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The Tom Joyner Show
Money Mondays

December 2, 2019

Retirement Advice by Generation
Mellody Hobson on the Tom Joyner Morning Show - Money Mondays
Mellody discusses the different retirement challenges faced by different age groups.
 
This morning we are continuing our retirement series. What is on tap for today?

This morning I want to provide retirement advice by generation. Each age cohort – be it Boomers, Gen Xers, or Millennials and Gen Z – faces different challenges as they work to prepare for their retirement. This morning, I want to provide some tips that will help each group improve their retirement outlook.

Great. Let’s start with those who are closest to retirement: the Boomers. How are they doing when it comes to saving for the golden years?

It’s a mixed bag. Research by the Insured Retirement Institute suggests trouble for some Boomers. According to the study, nearly half (45%) have NO retirement savings. Of those who do, 28% have less than $100,000. On the other hand, Boomers are burdened with significantly less debt – student loans, mortgages, and credit card charges – than other generations. They also hold more equity in houses, with homeownership being much higher than younger generations. But overall, like the other age cohorts, retirement savings are not where they should be.

What advice would you give to Boomers, Mellody?

There are three things I would recommend. First, don’t let convention determine your retirement date. If possible, consider working past the mythical retirement age of 65 that was set for a different time. By delaying filing for Social Security and working longer, you can maximize your Social Security Benefits, which will be very helpful if your retirement nest egg is not as large as you would like it to be. Secondly, remember that it is never too late to start investing. If you can, consider opening a Roth IRA, as they offer a number of advantages, such as catch-up contributions of an extra $1,000 when you are 50, tax free capital gains, and no contribution caps or age related rules for withdrawals. And finally, if you are uncertain of your options and your path to retirement, consult a financial professional, as they can help you to understand your options and take advantage of opportunities.

What about Gen Xers – those born between 1965 and 1978?

Gen Xers tend to be more clear-eyed about their retirement savings shortcomings that other generations. A TD Ameritrade survey found 73% of Gen Xers know they need to do more for their retirement savings, compared to 66% of Millennials and just half of Boomers. However, Gen X has the lowest retirement plan contribution rate of any generation.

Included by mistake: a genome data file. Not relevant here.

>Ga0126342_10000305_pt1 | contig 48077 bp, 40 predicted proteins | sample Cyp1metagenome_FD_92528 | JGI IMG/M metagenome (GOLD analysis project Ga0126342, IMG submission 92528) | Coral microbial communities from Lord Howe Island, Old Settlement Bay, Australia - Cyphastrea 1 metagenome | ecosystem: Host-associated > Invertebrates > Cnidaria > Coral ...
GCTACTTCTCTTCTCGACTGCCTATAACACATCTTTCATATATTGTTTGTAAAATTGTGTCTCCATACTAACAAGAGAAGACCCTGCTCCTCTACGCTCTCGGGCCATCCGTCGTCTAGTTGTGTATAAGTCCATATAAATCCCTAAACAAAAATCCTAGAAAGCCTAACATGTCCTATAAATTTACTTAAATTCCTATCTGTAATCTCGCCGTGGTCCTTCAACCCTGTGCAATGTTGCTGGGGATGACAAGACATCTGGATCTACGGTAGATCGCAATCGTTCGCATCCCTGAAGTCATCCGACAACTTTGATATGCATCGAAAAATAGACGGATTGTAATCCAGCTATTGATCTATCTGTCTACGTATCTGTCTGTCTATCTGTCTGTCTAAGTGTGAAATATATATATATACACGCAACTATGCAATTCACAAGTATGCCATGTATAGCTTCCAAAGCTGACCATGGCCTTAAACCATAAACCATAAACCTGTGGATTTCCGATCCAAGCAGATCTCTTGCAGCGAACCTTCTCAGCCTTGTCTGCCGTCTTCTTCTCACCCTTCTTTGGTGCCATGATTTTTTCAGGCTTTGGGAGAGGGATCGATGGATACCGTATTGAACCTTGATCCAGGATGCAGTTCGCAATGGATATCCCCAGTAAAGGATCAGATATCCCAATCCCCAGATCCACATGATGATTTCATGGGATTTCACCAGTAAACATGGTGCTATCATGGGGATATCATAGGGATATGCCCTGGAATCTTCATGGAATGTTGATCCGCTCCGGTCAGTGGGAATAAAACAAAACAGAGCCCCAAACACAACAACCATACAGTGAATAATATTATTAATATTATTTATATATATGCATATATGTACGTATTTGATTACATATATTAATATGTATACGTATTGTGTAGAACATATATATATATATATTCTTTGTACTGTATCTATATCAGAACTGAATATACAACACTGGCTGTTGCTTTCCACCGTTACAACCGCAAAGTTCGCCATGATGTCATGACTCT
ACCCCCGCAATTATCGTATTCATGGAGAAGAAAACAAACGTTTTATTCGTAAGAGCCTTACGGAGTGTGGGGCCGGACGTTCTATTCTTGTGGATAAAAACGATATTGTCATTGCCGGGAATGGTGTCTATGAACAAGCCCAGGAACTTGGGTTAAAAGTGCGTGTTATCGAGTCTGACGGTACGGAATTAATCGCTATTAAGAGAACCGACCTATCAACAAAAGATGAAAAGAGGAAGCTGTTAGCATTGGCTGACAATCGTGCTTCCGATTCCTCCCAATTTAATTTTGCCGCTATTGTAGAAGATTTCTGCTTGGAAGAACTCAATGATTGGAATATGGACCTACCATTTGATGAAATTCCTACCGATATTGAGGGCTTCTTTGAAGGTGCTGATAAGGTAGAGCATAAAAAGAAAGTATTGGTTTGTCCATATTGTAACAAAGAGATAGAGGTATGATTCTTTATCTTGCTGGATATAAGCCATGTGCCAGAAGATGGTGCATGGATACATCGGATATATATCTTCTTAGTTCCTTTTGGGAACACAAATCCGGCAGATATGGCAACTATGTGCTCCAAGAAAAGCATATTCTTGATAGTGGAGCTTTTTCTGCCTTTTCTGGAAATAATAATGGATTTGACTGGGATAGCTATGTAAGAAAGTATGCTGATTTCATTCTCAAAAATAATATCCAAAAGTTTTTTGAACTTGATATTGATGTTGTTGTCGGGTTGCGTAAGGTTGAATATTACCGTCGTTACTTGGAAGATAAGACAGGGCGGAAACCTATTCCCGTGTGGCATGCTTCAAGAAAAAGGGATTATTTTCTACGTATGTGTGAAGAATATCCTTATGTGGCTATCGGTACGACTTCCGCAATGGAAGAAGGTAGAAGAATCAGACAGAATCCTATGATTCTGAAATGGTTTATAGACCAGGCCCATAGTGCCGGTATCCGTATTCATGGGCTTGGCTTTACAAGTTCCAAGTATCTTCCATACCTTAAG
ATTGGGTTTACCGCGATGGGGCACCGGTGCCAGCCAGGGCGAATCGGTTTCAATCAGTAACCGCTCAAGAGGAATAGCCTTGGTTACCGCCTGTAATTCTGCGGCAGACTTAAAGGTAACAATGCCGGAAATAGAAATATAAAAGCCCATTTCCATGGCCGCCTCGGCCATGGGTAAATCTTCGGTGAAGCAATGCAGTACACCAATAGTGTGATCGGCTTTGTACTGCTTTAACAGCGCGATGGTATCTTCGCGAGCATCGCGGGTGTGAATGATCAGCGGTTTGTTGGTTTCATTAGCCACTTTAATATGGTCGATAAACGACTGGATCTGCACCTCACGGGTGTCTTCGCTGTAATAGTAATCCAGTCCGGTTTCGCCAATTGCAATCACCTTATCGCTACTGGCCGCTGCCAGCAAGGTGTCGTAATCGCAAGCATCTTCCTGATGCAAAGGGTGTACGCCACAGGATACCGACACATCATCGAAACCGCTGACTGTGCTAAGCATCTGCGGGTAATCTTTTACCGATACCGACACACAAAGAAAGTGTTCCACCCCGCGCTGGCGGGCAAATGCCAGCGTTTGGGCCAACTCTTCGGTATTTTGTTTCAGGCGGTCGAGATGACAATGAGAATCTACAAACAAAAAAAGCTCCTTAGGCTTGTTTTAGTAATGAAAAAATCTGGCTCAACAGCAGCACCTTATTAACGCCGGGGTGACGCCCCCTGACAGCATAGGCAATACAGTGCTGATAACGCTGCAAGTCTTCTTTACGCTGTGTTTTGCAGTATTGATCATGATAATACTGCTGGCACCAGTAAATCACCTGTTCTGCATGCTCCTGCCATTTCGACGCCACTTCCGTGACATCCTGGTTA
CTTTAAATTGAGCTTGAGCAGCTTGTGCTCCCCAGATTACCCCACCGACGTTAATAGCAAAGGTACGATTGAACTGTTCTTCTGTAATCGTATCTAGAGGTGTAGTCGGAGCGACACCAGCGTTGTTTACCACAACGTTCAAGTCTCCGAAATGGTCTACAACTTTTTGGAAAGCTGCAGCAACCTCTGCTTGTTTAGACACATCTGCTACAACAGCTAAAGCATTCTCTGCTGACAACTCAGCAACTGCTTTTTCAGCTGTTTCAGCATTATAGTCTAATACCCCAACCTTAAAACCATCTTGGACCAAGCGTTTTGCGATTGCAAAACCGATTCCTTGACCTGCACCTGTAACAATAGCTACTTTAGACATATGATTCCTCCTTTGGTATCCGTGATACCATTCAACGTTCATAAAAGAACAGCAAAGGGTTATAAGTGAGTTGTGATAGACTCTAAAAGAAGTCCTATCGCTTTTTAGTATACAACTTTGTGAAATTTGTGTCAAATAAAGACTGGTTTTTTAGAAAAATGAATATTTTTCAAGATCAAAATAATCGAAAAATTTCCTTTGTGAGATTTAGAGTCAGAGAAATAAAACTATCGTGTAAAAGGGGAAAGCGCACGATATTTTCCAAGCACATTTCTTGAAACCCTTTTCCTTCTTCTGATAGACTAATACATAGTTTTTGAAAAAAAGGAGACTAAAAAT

The good news is that Gen Xers still have still have 15 to 20 years until retirement to catch up. If you are a Gen Xer, you are in the prime of your career, likely earning more than you will at any other point in your life. Now is the time to increase your retirement contributions! There are two good reasons to keep it high, and they are interrelated. First, since you are likely in the midst of the best earning period in your life, you want to take advantage of that. Second, when you do, you will also be shielding yourself from some taxes, because these contributions will not be taxed.

On the flip side, Gen Xers need to stop treating their 401(k) accounts like ATMs! They tap into their retirement accounts more than any other cohort. Your retirement accounts should be sacrosanct. Do not touch them, no matter how tempting it may be. Finally, now is the time to work to pay down debt. Generation Xers have the most student loan debt of any generation, with an average of $39,584 per borrower, and higher levels of credit card debt than other generations. If you prioritize paying down high interest debt, it will allow you to put the money you save away for your future!

What should Millennials and Gen Z be doing?

I have three tips for Millennials and Gen Z. First, put as much money as you can in your 401k, especially if your employer will match it. If you don’t have access to an employer sponsored plan, look into an Individual Retirement Account (IRA).

Second, do not fear the stock market. The oldest Millennials experienced the tech bubble’s burst and the financial crisis, while younger Millennials and Gen Z saw their parents struggle during the Great Recession. This has made many hesitant about investing, but by staying out of the market or being overly risk averse in your portfolio allocations, you are missing out in retirement. It is especially important for young people to invest early, because what you invest now will be able to compound for a very long time.

And younger workers – Millennials and Gen Z alike – should work to cut down on their expenses. Delaying gratification will benefit you immensely in the long run. While you may not want to have roommates or live with you parents, just doing this for 3 years will enable you to pay down your student loans and cut back on housing costs, allowing you to get a jump on your retirement. The same is true for being frugal when it comes to eating out, or going on expensive vacations. Every dollar you put away now will mean many, many more in 40 years, and can put you on track to retiring in 40 years, rather than 55 years.




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